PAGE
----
Bitcoin (BTC) broke the $42,000 mark on January 11 as expectations for a new “short squeeze” intensified.
Hourly BTC/USD light chart (bit tick). Source: TradingView
A short hug is “potentially enough”
Cointelegraph Markets Pro and TradingView data followed BTC/USD data as it recovered to $39,600 after Monday’s dip – the first breach of the $40,000 mark since September.
While short-term bullish expectations have been conspicuously absent throughout the day, attention has focused on the possibility that derivatives markets could lead to another short squeeze.
With open interest near all-time highs, despite the pullback and further declines feeling clearly supported, an unexpected rally could have the effect of “squeezing” shorts and providing some relief for the bulls.
As circuit analysis firm Glassnode noted in the latest issue of its weekly newsletter, The Week On-Chain, such an event has been postponed. Long long positions have struggled almost steadily since the November high of $69,000, and the ‘squeeze’ occurs most when the market at least anticipates a certain outcome.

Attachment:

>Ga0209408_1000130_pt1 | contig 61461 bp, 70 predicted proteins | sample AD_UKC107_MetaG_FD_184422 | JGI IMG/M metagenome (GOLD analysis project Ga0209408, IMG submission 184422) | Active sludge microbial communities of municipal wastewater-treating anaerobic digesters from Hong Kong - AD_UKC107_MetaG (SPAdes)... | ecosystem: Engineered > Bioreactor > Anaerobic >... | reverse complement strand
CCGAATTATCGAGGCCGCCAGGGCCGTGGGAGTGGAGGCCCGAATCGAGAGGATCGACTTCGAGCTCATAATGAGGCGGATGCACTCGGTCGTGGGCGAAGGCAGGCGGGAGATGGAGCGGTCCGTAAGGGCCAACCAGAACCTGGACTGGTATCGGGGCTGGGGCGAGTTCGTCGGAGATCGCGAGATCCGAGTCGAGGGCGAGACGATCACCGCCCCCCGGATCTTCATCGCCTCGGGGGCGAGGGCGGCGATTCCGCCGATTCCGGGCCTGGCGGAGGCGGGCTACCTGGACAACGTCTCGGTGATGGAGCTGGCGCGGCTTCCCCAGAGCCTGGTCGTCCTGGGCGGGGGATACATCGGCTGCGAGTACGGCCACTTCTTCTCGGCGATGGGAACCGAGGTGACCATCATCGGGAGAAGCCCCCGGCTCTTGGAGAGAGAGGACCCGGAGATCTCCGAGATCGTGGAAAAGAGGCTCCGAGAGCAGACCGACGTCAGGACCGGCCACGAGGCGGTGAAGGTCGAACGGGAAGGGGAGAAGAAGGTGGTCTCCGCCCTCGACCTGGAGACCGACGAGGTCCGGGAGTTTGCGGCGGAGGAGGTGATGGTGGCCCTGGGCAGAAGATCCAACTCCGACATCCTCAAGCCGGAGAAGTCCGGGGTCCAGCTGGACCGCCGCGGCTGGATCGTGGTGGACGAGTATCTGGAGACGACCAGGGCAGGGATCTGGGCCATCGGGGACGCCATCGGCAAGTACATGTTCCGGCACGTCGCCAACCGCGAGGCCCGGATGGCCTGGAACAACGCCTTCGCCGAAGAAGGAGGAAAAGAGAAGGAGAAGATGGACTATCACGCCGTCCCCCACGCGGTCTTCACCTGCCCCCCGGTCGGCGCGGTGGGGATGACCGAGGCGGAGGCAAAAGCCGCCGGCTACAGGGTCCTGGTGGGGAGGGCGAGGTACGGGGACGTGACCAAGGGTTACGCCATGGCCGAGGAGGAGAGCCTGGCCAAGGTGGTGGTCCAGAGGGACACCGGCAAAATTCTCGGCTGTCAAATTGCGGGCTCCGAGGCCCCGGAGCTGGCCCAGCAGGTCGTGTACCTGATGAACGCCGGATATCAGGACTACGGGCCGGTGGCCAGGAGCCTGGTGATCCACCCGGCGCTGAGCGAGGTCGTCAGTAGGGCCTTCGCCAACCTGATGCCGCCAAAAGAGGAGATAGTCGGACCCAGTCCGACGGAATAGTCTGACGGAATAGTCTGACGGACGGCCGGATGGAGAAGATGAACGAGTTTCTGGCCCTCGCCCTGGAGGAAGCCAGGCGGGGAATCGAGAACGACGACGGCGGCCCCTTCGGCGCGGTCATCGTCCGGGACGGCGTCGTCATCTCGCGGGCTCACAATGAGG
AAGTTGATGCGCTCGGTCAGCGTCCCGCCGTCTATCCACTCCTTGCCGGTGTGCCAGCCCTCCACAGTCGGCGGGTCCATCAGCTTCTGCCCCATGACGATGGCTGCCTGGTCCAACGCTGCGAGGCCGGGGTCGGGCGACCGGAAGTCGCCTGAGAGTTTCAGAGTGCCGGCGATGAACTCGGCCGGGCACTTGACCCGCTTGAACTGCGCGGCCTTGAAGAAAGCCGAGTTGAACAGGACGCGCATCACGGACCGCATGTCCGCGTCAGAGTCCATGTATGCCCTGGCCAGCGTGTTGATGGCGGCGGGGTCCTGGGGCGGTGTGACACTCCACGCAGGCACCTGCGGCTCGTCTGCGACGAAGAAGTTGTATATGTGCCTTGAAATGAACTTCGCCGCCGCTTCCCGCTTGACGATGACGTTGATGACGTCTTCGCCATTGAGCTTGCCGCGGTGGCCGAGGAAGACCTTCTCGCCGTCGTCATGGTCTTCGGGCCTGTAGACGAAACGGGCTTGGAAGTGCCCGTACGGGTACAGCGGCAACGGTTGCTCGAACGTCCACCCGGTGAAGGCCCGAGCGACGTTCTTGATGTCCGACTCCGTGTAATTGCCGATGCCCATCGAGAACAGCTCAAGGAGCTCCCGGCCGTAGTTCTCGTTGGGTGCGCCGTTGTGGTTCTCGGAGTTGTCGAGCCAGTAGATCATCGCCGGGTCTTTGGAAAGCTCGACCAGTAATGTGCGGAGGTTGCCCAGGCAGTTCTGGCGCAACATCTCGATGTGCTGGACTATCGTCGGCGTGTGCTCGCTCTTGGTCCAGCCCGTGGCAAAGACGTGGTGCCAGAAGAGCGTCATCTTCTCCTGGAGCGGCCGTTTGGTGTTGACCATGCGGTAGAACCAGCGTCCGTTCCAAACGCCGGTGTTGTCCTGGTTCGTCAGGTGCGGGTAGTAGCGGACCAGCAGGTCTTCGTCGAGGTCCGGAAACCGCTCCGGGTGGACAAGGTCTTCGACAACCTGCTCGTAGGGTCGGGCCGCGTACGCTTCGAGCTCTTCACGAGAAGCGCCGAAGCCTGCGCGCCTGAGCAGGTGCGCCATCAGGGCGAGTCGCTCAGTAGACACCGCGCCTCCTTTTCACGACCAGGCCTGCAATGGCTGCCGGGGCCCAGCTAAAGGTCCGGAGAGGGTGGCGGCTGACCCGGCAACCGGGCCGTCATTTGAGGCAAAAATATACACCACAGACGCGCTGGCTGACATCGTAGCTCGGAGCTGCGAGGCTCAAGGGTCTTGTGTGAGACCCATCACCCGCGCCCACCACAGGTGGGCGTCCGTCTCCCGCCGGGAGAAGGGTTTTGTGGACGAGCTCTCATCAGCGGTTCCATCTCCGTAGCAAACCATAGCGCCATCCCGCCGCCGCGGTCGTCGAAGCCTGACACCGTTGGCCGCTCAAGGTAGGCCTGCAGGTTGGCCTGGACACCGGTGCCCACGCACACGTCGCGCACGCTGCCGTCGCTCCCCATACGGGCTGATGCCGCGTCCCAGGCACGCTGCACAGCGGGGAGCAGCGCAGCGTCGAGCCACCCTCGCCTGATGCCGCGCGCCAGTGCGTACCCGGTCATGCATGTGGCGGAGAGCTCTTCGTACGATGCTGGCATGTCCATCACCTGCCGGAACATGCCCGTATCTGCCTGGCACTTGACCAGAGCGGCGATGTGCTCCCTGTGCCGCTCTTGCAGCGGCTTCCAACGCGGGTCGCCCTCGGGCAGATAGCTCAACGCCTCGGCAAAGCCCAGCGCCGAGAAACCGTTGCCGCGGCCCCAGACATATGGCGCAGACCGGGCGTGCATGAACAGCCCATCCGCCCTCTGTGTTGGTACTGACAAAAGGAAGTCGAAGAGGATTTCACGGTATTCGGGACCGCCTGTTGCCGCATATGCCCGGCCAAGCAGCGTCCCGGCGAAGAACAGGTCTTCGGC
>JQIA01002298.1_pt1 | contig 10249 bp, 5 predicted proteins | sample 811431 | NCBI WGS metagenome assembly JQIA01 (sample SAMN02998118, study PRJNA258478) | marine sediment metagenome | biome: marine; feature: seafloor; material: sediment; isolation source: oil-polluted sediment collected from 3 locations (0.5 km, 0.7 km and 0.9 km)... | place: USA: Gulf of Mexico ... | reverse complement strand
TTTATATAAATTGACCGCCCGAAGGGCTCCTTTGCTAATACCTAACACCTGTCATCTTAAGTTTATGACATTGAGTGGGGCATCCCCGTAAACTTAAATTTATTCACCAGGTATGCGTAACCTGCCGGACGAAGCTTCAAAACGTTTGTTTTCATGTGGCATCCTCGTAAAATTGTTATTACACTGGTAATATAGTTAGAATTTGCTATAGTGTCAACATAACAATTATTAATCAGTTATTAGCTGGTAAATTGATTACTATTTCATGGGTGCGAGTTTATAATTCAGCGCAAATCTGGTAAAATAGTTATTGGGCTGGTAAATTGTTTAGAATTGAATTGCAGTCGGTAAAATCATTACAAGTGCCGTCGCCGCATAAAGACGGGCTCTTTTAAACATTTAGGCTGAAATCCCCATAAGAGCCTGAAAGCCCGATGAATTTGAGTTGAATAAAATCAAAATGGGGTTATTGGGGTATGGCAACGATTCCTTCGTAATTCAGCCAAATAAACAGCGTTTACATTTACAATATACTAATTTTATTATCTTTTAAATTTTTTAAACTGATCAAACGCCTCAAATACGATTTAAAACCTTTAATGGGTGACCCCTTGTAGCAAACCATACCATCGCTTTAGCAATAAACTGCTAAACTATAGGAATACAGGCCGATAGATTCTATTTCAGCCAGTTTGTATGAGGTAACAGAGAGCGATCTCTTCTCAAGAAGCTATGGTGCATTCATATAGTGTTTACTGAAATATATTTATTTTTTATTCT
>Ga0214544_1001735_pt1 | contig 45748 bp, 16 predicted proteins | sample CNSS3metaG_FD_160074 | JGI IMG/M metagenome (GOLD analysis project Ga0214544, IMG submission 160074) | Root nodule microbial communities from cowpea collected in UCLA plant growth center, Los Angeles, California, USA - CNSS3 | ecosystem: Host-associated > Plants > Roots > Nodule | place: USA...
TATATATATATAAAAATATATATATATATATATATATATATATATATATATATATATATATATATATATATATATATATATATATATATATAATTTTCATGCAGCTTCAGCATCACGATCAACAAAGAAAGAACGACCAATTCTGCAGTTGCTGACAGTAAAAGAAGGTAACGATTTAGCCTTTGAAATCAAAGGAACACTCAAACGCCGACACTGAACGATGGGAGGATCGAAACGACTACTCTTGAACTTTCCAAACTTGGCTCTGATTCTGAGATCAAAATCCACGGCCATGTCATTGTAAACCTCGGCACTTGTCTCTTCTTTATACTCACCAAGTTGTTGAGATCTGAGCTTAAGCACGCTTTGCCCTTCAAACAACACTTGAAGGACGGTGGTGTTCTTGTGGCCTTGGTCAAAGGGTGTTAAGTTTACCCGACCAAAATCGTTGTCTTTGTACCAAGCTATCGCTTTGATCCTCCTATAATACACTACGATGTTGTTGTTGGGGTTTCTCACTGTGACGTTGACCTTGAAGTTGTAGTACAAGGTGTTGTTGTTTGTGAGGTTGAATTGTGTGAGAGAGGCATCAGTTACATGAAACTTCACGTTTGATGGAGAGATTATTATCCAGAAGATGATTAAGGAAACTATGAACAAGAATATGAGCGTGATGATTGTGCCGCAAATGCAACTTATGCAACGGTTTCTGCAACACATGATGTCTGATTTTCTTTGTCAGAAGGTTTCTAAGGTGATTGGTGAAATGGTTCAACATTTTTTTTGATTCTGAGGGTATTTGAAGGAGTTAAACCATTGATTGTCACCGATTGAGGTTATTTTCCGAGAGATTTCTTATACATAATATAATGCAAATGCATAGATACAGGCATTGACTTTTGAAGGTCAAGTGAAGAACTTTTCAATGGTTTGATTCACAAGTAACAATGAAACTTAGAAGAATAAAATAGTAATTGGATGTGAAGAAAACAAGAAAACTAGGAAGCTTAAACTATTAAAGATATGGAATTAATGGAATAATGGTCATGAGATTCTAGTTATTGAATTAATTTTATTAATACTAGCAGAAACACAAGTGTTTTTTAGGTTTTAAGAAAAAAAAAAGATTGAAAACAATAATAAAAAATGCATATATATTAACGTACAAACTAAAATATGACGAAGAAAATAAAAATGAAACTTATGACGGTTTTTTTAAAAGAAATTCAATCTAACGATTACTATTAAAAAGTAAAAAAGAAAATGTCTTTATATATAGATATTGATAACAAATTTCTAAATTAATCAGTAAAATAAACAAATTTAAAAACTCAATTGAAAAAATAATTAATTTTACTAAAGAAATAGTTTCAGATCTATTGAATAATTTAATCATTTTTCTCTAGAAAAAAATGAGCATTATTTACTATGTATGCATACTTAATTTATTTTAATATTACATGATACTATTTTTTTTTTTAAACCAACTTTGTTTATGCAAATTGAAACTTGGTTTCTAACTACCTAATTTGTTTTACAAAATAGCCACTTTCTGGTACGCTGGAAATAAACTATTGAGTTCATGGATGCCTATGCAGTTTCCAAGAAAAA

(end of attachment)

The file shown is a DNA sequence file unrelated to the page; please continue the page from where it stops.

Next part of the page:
The researchers speculate that “short traders who were not penalized for increased risk may be candidates for short-term hugs.”
Such an event could be exacerbated by “sluggish” demand for spot BTC and the impact of the open interest rate on futures contracts, which is close to 2% of bitcoin’s market cap, Glassnode continued.
“Together with indications of excessive consumer activity in online selling, this indicates that short squeeze is actually a fairly potential short-term solution for the market,” the newsletter concludes.
Detailed chart of the leverage ratio for the Bitcoin futures interest rate. Source: Glassnode
For every sale there is a long time
Meanwhile, analysts are looking at alternatives to the high open interest, which was removed in another round, as high as $30,000.
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The popular Twitter account Credible Crypto said on the same day that despite the fact that open interest has not been “eliminated” yet, the event that resets market structure remains an unexpected bullish potential.
“What if the big OI rash everyone is looking for ends up pressing up, not down?” asked in response to data from analyst William Clemente.
“It happened on August 21, when we climbed from the bottom of 30 kilometers. Do we think the probes will see this in play again? The bears should be wiped off the face of the earth.”